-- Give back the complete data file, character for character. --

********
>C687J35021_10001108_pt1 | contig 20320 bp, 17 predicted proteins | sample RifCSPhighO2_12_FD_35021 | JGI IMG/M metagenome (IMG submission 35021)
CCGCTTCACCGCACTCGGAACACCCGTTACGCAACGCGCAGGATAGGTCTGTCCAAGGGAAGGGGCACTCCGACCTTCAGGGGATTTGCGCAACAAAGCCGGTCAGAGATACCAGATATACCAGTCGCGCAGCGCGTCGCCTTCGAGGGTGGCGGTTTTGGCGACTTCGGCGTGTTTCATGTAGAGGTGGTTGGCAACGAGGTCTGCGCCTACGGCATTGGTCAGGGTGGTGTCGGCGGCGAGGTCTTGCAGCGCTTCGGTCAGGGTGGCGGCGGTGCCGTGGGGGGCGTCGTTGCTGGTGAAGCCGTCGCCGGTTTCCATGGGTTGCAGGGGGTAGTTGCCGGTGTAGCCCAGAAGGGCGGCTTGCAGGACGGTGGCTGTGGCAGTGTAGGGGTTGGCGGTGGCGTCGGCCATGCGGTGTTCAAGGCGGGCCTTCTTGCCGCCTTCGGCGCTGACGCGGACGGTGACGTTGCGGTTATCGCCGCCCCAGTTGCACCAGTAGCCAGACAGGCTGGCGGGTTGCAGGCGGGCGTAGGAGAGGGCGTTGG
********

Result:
>C687J35021_10001108_pt1 | contig 20320 bp, 17 predicted proteins | sample RifCSPhighO2_12_FD_35021 | JGI IMG/M metagenome (IMG submission 35021)
CCGCTTCACCGCACTCGGAACACCCGTTACGCAACGCGCAGGATAGGTCTGTCCAAGGGAAGGGGCACTCCGACCTTCAGGGGATTTGCGCAACAAAGCCGGTCAGAGATACCAGATATACCAGTCGCGCAGCGCGTCGCCTTCGAGGGTGGCGGTTTTGGCGACTTCGGCGTGTTTCATGTAGAGGTGGTTGGCAACGAGGTCTGCGCCTACGGCATTGGTCAGGGTGGTGTCGGCGGCGAGGTCTTGCAGCGCTTCGGTCAGGGTGGCGGCGGTGCCGTGGGGGGCGTCGTTGCTGGTGAAGCCGTCGCCGGTTTCCATGGGTTGCAGGGGGTAGTTGCCGGTGTAGCCCAGAAGGGCGGCTTGCAGGACGGTGGCTGTGGCAGTGTAGGGGTTGGCGGTGGCGTCGGCCATGCGGTGTTCAAGGCGGGCCTTCTTGCCGCCTTCGGCGCTGACGCGGACGGTGACGTTGCGGTTATCGCCGCCCCAGTTGCACCAGTAGCCAGACAGGCTGGCGGGTTGCAGGCGGGCGTAGGAGAGGGCGTTGG